Swedish artist Carl Larsson (1853-1919) painted, with scrupulously detailed affection and charming humor, many images of his home, his wife (Karin), and their large family. In these works, he appears to have found real compensation for the misery of his own childhood, which he describes at length in his autobiography.
He also tells how, in 1894-97, he came to paint the first series of these watercolors, which were exhibited to great acclaim and published as an album of 26 pictures called "Our Home" (Ett Hem). "There were those rainy weeks at Sundhorn [their rural house] when Karin encouraged me to realize an old idea, to draw all the walls of our little cottage as a family keepsake...." He "put in one child here and another one there just to get some life into the pictures." But the children do not look incidental, and particularly not in "Luncheon Under the Big Birch," above, where the house serves as mere background. Larsson loved the birch tree. His and Karin's initials are carved in its bark, with two hearts. But it is the eating family (including the dog, Kapo) that is the main event.
Most of the pictures in "Ett Hem" are interiors, and Larsson told his readers that his intention was to offer "a model for those who feel the need to furnish their homes agreeably." But he was depicting - with delicate lucidity - his wife's taste as much as his own. Karin, also an artist, contributed crucially to the character of Sundhorn. She wove material for curtains and coverings. She made the children's clothes. This was in line with the Arts and Crafts ideas coming from Britain, which equated happy living with a return to handcraftsmanship in the face of industrialized vulgarity.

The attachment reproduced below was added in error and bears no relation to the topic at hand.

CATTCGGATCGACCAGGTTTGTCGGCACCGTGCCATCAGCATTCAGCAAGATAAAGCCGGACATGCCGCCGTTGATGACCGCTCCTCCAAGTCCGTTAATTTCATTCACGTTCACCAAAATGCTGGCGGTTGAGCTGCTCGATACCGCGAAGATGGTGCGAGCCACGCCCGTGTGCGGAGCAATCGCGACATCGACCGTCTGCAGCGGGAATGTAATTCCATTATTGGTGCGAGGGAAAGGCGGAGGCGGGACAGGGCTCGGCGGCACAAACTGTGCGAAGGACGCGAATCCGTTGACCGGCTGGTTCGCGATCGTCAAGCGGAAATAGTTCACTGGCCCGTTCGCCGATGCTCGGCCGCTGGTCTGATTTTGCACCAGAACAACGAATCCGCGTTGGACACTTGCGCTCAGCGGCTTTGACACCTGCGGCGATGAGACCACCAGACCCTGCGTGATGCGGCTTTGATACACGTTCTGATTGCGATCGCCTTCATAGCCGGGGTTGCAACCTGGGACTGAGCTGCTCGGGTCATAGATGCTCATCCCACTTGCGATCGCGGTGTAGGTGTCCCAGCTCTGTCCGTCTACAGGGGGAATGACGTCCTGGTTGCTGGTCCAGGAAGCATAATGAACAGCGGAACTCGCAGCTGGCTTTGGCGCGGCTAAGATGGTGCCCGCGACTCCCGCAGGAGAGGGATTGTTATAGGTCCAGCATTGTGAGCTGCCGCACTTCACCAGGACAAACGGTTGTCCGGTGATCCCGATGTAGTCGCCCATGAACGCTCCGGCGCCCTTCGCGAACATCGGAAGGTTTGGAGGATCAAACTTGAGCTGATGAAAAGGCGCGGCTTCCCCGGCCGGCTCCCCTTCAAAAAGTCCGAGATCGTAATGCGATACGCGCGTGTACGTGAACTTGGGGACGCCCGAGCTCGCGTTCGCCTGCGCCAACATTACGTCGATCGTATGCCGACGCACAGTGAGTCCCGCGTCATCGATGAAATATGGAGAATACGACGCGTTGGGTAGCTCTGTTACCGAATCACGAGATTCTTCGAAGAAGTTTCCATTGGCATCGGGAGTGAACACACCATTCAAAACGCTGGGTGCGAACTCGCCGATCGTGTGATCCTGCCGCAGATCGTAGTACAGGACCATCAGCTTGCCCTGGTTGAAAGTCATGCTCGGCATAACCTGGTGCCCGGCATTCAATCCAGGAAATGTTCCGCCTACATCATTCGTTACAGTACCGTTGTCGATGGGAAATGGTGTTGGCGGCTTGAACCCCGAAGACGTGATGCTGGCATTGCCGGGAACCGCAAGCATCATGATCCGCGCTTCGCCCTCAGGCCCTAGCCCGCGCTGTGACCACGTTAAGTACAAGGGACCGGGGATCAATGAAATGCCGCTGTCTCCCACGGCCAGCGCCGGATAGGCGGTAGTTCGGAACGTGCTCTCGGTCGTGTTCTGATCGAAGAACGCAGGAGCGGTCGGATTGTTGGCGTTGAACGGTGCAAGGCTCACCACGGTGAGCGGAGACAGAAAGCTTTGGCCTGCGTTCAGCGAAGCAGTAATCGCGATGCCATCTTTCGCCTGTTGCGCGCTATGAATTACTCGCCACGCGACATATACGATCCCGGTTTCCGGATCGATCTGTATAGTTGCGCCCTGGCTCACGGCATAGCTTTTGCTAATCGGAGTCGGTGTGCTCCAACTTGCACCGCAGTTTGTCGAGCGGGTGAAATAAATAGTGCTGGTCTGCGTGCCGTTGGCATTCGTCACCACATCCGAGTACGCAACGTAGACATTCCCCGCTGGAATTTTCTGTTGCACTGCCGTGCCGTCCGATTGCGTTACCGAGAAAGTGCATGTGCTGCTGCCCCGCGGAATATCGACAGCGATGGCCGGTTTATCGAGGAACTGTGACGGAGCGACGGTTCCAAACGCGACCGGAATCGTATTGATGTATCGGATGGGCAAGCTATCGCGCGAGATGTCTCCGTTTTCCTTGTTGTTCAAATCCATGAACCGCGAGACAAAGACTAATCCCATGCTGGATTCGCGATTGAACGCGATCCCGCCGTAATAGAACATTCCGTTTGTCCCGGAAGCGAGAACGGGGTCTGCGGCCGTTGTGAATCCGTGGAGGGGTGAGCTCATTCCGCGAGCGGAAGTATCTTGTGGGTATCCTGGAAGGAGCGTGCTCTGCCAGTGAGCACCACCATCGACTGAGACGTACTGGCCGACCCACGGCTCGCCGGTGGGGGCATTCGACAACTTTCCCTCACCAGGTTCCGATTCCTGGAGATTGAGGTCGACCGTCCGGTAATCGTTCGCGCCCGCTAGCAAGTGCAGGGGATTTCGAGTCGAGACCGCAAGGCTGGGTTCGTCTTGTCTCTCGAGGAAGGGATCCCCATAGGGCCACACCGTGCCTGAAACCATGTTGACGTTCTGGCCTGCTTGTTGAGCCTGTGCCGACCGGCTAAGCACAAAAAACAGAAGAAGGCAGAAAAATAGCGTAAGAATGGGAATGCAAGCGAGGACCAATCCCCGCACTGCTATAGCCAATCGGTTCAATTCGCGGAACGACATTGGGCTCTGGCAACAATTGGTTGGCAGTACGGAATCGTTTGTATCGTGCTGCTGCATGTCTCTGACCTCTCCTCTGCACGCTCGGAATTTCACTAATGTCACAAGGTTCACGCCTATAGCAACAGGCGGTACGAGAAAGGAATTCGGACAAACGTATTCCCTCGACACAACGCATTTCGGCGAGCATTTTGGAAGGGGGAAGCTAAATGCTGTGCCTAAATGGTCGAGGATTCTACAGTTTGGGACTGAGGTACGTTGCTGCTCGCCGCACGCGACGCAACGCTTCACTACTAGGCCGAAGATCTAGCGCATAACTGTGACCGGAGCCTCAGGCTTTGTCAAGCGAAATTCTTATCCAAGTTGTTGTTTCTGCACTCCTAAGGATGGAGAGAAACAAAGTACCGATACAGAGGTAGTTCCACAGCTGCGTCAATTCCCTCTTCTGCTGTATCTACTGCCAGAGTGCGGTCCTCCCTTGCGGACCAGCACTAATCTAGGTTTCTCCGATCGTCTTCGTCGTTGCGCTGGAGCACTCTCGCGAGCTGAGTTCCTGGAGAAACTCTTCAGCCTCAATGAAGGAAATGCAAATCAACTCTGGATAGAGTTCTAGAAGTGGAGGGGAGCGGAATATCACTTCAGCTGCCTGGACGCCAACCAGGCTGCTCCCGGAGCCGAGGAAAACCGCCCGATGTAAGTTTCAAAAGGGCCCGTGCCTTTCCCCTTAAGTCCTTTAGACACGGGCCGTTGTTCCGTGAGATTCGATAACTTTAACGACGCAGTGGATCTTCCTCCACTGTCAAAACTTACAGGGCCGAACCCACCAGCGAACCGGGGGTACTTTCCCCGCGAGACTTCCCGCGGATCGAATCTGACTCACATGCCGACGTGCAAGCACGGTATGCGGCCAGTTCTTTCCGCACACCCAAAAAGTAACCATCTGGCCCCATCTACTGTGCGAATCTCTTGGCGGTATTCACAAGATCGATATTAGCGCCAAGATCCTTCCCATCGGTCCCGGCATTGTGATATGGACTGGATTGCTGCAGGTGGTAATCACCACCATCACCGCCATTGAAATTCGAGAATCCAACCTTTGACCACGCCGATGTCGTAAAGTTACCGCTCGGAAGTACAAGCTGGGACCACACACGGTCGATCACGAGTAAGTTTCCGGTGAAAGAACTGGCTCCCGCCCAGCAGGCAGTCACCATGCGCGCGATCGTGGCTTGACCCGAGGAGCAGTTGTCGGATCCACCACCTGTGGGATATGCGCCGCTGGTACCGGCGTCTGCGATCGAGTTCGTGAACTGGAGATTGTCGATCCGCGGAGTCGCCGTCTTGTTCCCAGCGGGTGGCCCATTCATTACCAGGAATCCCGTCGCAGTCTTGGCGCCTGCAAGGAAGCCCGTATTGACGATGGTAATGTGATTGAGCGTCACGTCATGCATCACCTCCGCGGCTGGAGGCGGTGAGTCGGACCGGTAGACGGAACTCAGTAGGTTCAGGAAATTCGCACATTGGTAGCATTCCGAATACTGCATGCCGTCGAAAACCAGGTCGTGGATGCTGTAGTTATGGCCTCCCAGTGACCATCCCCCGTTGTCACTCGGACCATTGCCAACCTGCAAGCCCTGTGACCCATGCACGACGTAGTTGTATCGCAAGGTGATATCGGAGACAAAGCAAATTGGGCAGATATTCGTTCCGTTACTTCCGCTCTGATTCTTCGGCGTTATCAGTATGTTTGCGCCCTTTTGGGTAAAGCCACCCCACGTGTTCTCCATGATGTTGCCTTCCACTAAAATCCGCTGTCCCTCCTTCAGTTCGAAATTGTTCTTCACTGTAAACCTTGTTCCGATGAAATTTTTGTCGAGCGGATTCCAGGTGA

Nevertheless, few artists have been as capable of recording the appeal of his children - and of young children in general - as Larsson was. He really understood the way small boys sit at the table like little old men, and how even smaller girls, rather than eat, much prefer to play ... or just watch their father paint.